For a few months now, I've written blog postings regarding my experience with EMC's AX4 entry-level iSCSI SAN. Westminster College purchased two AX4 arrays - a SAS unit with dual redundant controllers and an attached SATA unit - for a total of 13.8TB raw capacity. Since installation, we have slowly begun moving applications and services to the SAN and away from direct-attached storage. We now run our primary file server, Exchange 2007 mailbox stores, and, as of last week, three administrative database applications from the SAN as well as a number of VMware virtual machines.
Last week, while we were moving our administrative databases to the SAN, we experienced a problem with one of the controllers. Although it was still passing traffic, it was showing up in the array management software in an "unmanaged" state. Since we were actively performing configuration tasks for our database move, I wanted to make sure that this issue got resolved, so I contacted EMC support.
During the support session, the analyst asked if he could reboot the controller. I asked him to tell me what the impact of this operation would be and he indicated that any connections to this controller would be severed. I knew for a fact that some of our iSCSI targets were using the controller in question. However, everything we have connected to the SAN is configured for high availability. In theory, a connection that is severed for any reason will reestablish itself through the second controller. As we were at a safe point in the day, I told the customer support rep to have at it.
Good news on two fronts:
- The reboot corrected the problem.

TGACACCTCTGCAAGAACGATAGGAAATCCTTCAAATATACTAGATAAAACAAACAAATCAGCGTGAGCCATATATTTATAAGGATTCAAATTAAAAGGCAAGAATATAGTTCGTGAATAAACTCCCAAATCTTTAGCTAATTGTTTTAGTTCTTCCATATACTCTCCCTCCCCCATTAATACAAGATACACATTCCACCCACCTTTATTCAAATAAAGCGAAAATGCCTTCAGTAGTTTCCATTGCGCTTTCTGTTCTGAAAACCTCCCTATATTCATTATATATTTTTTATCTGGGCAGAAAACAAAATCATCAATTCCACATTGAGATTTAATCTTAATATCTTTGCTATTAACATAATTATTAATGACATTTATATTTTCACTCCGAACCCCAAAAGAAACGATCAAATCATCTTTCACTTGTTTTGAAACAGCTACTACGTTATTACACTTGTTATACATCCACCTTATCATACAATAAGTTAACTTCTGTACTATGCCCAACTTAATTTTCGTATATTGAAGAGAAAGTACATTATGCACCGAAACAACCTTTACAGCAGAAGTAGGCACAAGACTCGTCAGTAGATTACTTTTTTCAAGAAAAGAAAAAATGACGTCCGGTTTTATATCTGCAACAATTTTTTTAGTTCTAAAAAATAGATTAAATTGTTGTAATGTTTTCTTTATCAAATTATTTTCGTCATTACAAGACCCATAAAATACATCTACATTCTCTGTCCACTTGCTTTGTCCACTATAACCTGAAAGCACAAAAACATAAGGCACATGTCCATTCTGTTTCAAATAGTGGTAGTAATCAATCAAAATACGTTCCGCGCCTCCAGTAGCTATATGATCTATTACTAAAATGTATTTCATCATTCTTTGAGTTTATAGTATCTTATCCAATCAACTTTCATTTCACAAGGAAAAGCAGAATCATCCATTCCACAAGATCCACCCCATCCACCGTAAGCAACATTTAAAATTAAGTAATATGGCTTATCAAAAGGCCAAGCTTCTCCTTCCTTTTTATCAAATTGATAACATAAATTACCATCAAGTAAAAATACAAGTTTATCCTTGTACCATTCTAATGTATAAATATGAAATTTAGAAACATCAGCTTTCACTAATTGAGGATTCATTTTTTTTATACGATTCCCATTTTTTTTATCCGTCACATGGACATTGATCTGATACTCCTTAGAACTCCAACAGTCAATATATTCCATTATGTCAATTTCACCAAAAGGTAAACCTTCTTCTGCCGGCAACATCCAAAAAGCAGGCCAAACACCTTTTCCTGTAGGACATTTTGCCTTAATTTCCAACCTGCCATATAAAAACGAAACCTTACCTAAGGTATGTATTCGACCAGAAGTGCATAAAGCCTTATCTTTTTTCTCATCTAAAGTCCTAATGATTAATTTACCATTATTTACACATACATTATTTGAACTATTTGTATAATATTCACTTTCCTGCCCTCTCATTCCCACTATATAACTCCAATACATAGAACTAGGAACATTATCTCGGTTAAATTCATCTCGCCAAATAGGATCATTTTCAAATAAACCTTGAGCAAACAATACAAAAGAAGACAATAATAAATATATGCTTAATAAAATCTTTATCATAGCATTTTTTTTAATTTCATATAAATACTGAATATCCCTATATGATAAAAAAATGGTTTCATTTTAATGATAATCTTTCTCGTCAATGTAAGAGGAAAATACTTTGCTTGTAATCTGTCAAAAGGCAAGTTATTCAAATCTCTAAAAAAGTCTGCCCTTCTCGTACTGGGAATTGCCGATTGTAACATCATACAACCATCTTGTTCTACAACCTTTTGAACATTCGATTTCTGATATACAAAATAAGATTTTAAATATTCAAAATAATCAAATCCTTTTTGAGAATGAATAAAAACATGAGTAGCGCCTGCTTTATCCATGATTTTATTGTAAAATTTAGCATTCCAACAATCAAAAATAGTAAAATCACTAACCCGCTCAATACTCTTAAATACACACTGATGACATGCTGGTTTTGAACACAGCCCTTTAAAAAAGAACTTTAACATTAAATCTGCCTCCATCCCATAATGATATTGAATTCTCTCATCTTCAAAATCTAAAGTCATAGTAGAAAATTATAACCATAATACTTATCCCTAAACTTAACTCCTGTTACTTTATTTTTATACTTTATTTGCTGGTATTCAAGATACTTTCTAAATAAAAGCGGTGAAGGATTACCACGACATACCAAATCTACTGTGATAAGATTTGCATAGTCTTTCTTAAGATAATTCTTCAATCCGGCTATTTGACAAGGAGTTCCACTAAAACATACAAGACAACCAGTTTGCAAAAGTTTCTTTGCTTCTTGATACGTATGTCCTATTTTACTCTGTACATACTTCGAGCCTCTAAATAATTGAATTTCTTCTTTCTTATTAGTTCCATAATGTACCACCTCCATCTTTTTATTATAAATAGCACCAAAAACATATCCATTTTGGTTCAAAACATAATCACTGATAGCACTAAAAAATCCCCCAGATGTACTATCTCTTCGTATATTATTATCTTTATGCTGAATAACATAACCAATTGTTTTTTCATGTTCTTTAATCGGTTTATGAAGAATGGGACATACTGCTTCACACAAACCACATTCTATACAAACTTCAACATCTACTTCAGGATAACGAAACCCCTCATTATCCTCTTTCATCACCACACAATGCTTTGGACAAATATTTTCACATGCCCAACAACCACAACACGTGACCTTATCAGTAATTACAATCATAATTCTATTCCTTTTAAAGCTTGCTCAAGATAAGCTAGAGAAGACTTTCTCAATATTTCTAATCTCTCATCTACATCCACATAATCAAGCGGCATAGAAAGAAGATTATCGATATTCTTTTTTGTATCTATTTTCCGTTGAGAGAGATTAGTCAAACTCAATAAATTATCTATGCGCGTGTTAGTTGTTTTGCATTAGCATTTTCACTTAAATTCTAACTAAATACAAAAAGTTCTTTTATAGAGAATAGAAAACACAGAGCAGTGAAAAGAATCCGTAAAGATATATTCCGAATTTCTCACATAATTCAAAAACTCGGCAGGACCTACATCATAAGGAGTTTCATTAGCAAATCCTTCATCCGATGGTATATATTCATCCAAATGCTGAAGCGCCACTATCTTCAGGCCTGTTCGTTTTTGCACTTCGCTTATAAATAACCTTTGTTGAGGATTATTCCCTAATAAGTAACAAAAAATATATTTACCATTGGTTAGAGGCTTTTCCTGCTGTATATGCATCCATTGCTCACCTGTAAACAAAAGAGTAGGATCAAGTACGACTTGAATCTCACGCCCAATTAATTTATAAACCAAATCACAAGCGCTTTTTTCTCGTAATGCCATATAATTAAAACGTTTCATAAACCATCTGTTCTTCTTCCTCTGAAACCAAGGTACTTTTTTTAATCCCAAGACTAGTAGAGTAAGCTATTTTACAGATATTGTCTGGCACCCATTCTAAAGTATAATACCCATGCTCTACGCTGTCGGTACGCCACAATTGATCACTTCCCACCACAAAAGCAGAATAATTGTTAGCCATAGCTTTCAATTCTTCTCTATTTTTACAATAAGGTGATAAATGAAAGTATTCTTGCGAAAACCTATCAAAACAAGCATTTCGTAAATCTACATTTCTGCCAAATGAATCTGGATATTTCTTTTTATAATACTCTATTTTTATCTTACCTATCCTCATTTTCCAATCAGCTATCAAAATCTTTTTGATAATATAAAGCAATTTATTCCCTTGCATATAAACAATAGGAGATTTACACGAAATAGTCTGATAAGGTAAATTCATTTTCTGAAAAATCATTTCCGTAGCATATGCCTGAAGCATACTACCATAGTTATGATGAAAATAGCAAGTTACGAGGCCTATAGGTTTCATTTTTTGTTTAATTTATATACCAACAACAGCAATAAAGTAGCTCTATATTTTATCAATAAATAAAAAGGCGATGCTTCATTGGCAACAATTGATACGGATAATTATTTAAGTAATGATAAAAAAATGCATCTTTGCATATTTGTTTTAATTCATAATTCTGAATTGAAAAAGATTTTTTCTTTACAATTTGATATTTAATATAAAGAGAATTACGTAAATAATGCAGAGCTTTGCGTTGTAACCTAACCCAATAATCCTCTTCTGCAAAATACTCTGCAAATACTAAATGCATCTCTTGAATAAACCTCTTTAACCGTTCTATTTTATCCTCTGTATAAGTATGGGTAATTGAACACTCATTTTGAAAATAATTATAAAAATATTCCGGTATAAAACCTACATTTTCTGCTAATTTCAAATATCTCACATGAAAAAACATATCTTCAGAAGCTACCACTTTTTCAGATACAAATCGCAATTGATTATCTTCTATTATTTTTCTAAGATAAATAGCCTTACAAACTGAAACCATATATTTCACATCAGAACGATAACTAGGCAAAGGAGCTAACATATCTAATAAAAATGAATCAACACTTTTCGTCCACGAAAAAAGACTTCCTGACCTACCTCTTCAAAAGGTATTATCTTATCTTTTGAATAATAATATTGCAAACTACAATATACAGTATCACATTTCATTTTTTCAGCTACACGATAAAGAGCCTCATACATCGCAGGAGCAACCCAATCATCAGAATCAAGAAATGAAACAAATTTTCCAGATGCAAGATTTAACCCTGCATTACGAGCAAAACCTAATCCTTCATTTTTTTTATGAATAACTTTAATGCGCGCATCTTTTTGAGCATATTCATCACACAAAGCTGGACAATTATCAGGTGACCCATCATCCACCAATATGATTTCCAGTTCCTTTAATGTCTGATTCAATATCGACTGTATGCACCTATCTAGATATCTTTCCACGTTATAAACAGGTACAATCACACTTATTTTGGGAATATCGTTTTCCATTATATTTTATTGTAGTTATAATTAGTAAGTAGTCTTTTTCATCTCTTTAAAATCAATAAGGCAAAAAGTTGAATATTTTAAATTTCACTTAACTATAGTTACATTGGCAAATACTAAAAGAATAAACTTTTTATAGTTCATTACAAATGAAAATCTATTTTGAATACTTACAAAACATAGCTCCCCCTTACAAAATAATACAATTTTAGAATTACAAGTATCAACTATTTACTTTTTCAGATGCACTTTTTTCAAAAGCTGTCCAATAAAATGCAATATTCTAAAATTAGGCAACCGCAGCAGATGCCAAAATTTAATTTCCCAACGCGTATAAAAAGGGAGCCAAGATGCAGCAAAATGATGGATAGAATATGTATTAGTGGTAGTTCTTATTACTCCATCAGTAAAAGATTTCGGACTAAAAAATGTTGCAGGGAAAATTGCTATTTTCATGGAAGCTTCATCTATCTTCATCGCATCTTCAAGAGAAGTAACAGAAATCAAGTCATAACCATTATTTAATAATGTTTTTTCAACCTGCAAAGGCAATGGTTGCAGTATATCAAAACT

- All of the connected servers failed over to the second controller with no noticeable interruption in service. In fact, I was remoted in to one of the connected servers when the first controller was rebooted. As soon as the first controller went down, EMC's PowerPath software popped open and told me that redundancy to the controller had been lost and that traffic was moving through controller B now. A beautiful thing, indeed!
Now, some of you will say, "Why so happy? Isn't that what you expected?" Well, yes. But, sometimes, it's just nice to see something work the way that it's supposed to without any problems! We spent a lot of time planning the architecture to get to this point and this was a great, safe way to test our work in real life.
Since 1994, Scott Lowe has been providing technology solutions to a variety of organizations. After spending 10 years in multiple CIO roles, Scott is now an independent consultant, blogger, author, owner of The 1610 Group, and a Senior IT Executive with CampusWorks, Inc. Scott is available for consulting, writing, and speaking engagements and can be reached at firstname.lastname@example.org.